FLA library: The ABMP_fla.fla has a movie clip called ABMP_fla that is linked to, which contains the information for instantiating the Player inside of a Flash movie (see Figures 24 and 25).

ABMP_fla.fla library

Figure 24. ABMP_fla.fla library

Overview of the ABMP_fla.fla structure

Figure 25. Overview of the ABMP_fla.fla structure

Flex component

FLA: ABMP_flx.fla

AS: raw ActionScript included from timeline in the FLA

Library: ABMP_flx.fla has a movie clip called MediaPlayerFlexComponent in the library, which uses mx.flash.UIMovieClip as the base class. The library for ABMP_flx.fla also contains the UIMovieClip component (see Figures 26 and 27).

ABMP_flc.fla library

Figure 26. ABMP_flc.fla library

Overview of the ABMP_flc.fla structure

Figure 27. Overview of the ABMP_flc.fla structure

Flash component

FLA: ABMP_flc.fla

AS: extends fl.core.UIComponent

Library: ABMP_flc.fla has a compiled component called ABMP_flc, which is linked to the class and which also contains an instance of the Avatar MovieClip (on frame 1) and an instance of the Shim SWF (on frame 2). I’ve also included a guide layer on frame 1 with all the visual assets to help the designer when he or she wants to customize the editable Flash component (see Figures 28 and 29).

ABMP_flx.fla library

Figure 28. ABMP_flx.fla library

Overview of the ABMP_flx.fla structure

Figure 29. Overview of the ABMP_flx.fla structure


In the end, the project looked something like Figure 30.

Final project (click to enlarge)

Figure 30. Final project (click to enlarge)

Where to go from here

As you can see, I spent a fair bit of time re-engineering my player to ensure the architecture could perform as required when published these three different ways. Because I was constrained by the behaviors and restrictions of each of my three desired output formats, my code is structured quite differently than it would have been had I wanted only to produce a single version (just a Flash application or just a Flash component or just a Flex component, rather than all three). Because of the need to publish as components, I couldn’t really use the Document class. Because of the mysterious ComponentShim (and my desire to minimize how much work goes into each publication), I used encapsulation instead of inheritance for all library assets. And so on.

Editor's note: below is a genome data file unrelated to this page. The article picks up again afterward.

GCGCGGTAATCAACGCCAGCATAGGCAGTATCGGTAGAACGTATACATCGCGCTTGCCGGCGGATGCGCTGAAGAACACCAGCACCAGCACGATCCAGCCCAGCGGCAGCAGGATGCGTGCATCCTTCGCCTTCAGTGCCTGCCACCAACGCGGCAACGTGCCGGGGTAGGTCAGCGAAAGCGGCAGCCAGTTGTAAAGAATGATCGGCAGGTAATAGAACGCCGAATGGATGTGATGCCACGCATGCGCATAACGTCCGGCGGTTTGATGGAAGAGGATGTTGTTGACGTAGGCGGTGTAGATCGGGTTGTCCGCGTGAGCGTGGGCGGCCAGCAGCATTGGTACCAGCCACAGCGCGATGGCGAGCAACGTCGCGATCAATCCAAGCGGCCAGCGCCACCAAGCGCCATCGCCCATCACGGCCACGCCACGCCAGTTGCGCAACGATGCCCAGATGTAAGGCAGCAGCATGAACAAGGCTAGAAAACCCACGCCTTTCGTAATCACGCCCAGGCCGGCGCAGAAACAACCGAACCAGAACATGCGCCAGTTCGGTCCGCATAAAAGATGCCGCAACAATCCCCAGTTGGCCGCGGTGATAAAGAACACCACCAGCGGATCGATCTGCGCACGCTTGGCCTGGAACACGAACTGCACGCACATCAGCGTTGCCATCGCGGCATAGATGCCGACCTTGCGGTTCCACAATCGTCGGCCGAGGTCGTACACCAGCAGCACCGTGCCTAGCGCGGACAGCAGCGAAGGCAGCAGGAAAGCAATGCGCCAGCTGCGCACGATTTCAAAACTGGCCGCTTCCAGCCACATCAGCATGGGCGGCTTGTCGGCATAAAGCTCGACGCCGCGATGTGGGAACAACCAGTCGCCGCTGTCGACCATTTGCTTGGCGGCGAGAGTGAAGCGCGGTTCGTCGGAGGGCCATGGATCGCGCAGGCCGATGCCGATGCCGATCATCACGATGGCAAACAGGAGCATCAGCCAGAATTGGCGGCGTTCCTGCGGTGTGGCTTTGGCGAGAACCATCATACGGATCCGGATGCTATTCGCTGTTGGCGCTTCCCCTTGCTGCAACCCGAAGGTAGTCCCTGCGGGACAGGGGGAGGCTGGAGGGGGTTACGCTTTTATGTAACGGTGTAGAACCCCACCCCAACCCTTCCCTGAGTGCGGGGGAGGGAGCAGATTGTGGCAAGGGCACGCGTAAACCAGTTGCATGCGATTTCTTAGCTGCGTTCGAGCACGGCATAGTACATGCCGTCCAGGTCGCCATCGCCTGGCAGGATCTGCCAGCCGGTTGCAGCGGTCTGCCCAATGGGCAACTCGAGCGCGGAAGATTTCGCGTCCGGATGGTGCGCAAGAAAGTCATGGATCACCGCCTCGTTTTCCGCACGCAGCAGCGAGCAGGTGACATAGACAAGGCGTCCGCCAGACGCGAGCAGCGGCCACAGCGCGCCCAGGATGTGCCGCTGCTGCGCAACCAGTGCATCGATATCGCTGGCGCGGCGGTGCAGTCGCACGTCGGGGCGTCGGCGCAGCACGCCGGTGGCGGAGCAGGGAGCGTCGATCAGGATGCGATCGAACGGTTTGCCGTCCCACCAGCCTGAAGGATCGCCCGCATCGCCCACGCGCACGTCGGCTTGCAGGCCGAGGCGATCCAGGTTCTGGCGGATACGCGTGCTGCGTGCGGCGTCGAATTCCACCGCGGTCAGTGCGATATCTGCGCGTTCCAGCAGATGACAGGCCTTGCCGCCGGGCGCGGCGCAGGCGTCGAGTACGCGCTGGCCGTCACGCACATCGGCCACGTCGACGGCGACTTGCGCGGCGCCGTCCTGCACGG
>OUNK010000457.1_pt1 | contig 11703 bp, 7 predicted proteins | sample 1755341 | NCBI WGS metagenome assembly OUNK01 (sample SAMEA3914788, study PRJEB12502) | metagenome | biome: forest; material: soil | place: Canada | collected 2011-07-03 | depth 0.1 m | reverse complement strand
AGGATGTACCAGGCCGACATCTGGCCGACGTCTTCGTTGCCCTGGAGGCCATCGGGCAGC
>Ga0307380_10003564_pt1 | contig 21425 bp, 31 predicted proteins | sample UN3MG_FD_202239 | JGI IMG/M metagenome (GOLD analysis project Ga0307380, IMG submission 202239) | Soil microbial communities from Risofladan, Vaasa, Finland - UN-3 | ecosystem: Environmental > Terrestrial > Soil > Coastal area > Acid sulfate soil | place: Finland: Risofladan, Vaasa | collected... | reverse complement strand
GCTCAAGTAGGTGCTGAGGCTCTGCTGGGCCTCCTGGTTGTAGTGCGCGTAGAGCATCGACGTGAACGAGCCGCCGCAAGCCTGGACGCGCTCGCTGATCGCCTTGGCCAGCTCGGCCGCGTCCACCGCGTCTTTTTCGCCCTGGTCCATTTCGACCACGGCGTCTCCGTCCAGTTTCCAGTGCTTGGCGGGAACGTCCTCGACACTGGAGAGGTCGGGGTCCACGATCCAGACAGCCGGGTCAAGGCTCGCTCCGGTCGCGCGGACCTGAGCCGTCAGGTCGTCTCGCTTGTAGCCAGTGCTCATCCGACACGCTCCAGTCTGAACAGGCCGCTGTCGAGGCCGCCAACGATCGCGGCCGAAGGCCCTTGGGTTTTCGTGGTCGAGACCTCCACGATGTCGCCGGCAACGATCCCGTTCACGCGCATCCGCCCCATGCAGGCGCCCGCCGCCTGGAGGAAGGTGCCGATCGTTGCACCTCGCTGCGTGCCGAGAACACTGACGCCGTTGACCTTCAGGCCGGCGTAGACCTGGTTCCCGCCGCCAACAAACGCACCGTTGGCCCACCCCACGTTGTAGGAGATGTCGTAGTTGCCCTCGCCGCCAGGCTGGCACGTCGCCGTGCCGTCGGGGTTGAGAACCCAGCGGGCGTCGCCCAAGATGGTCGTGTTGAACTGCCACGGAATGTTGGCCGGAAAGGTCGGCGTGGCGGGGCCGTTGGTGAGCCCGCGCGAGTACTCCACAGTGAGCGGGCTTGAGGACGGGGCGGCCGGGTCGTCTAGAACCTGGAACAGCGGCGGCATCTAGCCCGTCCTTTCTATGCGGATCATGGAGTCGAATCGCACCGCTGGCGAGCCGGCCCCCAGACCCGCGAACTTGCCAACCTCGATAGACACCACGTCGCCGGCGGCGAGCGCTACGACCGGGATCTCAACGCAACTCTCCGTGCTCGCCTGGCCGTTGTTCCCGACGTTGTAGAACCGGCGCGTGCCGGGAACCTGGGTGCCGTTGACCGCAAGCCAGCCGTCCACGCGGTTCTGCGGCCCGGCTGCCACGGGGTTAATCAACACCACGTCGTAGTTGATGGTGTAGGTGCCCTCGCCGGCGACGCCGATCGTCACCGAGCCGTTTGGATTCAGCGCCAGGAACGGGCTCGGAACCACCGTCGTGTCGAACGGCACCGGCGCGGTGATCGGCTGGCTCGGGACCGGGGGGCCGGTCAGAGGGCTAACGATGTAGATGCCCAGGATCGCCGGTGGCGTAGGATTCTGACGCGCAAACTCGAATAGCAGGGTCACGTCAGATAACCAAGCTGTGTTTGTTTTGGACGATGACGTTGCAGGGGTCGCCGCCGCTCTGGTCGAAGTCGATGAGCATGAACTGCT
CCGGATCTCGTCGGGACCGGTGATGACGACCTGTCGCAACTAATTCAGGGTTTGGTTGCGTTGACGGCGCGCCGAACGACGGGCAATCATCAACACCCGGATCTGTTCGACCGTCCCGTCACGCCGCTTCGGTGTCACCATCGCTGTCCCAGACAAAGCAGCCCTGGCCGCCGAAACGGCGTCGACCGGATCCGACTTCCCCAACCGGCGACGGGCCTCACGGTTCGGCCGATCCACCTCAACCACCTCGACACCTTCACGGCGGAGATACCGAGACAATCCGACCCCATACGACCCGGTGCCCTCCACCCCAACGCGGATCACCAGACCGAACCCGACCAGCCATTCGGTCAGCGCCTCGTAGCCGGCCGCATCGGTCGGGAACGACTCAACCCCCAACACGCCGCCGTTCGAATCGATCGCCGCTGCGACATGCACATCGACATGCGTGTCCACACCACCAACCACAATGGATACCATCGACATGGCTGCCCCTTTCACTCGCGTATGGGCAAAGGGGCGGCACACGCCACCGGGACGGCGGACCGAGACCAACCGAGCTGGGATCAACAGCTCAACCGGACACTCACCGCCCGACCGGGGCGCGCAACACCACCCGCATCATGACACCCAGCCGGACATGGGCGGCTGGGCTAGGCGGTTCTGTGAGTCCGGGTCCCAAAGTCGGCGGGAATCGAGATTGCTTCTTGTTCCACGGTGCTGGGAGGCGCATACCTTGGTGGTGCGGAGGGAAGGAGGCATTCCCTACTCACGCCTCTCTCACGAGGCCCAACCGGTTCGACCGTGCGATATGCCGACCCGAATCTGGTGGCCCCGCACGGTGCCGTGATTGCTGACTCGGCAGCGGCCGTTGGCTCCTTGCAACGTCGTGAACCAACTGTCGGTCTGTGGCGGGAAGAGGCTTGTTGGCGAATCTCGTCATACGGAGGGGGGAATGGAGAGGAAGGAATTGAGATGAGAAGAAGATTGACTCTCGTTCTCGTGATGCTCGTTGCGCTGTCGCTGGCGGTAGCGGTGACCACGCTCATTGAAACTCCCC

The upshot is that more than 95% of the code and assets are directly shared across the entire project. For each of the three versions I needed to produce, I in effect created a shell FLA file for that version, including the few lines of code and asset or two required to instantiate my player in the different versions. So now when I want to add a new feature, or fix a bug, I need only update the code and assets once. I still need to go through three separate publish actions (one for each of the production FLAs) but that represents a fraction of the effort if I instead needed to replicate my code and asset updates across three otherwise identical code bases.

Some of what I’ve written is well documented, while other information isn’t as readily available. The point of this article is to bring it all together into a single code base and workflow. As the Flash platform continues to mature, the need for more efficient workflows between the various parts of the platform, and between designers and developers, continues to increase.

For more information on many of the topics covered in this article, please visit some of the following links:

In addition, I cover the process of creating Flex components in Flash in two chapters in my recently published book, AdvancED Flex applications: Building Rich Media X (Friends of ED, 2007) .

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About the author

R Blank is CTO of Almer/Blank, an Adobe Solution Partner based in Venice, California, that specializes in video and application development for the Flash platform. He is the lead author of AdvancED Flex applications: Building Rich Media X (Friends of ED, 2007) as well as the author/instructor for the JumpStart Flash CS3 training DVD from Magnet Media. R founded and manages LA Flash, a community of over 3000 industry professionals. He also runs the Rich Media Institute, an Adobe Authorized Training Center, and teaches at USC Viterbi School of Engineering. Previously, R co-founded Wildform where he was a co-creator of Flix, the first video encoder for Flash.

About the Author:

Carlos Pinho
A father, a husband and a geek... Carlos was the founder of projects like The Tech Labs and Flash Enabled Blog. He is the founder of TekTuts He is passionate about technologies. Their main skills are in analytics, transport & logistics, business administration. He also writes about programming resources, trends, strategy and web development.